U.S. Congresswoman Gwen Moore Joined by the Milwaukee Mujeres Against Domestic Violence,
County Supervisor Peggy West and the Umos Latina Resource Center Led Milwaukee’s First Brides Walk Against Domestic Violence
About a year ago, Congresswoman Gwen Moore met Josie Ashton at the National Organization for Women’s (NOW) 2005 Annual Intrepid Awards Dinner in Washington, DC, and was inspired to organize a Brides March in Milwaukee. Josie was the person who originated the idea for the first Brides March Against Domestic Violence which took place in New York City on September 26, 2001.
Back home in Wisconsin, Rep. Moore’s idea took root with the Milwaukee Mujeres Against Domestic Violence and the UMOS Latina Resource Center, and together they organized the first Brides Walk in Milwaukee, on September 17. The Walk was part of the city’s Mexican Independence Day Parade, which draws thousands of onlookers.
In keeping with the Brides March tradition, dozens of women paraded through the streets of Milwaukee in wedding gowns to honor the memory of Gladys Ricart, the young Dominican woman who was killed on her wedding day, in New Jersey, in 1999 (see history of Brides March), and the many other victims and survivors of domestic violence. In the words of Rep. Moore “we are marching to send a message that domestic violence should not be accepted in any culture.”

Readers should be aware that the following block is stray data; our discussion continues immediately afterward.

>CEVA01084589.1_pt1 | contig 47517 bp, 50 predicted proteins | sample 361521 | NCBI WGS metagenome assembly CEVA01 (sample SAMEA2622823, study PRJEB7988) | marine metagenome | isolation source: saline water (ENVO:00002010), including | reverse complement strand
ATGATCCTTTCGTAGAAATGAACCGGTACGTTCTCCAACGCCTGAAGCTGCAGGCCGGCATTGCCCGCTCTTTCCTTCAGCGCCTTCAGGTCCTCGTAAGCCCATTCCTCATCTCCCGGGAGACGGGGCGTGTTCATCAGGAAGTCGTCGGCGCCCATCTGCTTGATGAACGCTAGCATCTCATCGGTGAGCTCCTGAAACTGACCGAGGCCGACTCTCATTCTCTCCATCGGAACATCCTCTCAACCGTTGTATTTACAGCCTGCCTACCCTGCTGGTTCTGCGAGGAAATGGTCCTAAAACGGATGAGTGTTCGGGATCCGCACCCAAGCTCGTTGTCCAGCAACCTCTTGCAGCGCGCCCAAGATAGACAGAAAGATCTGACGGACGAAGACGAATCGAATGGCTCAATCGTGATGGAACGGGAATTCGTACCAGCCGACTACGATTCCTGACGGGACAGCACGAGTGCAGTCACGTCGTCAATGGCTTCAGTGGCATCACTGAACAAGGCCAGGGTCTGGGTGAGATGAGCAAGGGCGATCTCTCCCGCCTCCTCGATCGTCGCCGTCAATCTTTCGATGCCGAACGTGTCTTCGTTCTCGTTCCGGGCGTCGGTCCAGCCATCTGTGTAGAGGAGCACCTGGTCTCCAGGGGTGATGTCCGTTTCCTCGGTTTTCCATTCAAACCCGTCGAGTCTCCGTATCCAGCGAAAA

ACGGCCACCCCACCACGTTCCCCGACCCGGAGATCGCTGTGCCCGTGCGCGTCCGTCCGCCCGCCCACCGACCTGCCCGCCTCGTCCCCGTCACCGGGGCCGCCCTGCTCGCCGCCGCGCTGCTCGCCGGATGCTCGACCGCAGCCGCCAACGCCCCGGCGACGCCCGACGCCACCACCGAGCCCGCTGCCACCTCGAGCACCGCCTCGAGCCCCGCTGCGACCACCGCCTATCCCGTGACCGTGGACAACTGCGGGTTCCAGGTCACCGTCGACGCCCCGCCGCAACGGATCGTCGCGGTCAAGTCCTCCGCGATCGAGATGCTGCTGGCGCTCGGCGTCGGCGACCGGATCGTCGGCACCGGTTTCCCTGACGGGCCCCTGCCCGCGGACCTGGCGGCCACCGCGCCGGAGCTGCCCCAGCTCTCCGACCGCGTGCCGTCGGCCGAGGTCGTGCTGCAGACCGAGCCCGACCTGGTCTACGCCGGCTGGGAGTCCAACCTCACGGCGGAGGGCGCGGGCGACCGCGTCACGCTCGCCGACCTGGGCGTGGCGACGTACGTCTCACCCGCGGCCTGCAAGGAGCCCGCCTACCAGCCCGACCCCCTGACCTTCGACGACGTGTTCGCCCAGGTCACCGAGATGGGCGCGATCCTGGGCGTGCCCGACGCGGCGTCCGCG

The walk was kicked off with a news conference and Speak Out early in the day, attended by Rep. Moore, Lt. Governor Barbara Lawton, Josie Ashton, and other speakers and supporters. Also, in coordination with the Brides Walk, Rep. Moore introduced H. Resolution 1012, in the U.S. House of Representatives, honoring the objective of the Brides Marches nationwide to protest domestic Violence. The resolution was co-sponsored by more than 38 lawmakers, with many more expected to lend their support.
According to the Milwaukee Journal Sentinel, Rosalia Sercl, owner of the Apollo Bridal shop in Milwaukee helped to make the walk a success by donating 50 wedding dresses.
Commenting about the march, Josie Ashton had the following to say: “I met Congresswoman Gwen Moore last year in Washington DC while receiving the award from NOW. She was sitting at my table and she mentioned that she wanted to do the march in Wisconsin, I smiled and encouraged her. I never heard from her again. I received a phone call from her office on September 12, inviting me to the march on the 17th... It is amazing to think that a small group of people in Washington Heights in a conference room on a late afternoon can have a meeting and change history. We literally changed tragedy into inspiration and sadness into empowerment.”
©2006. National Latino Alliance for the Elimination of Domestic Violence. All Rights Reserved.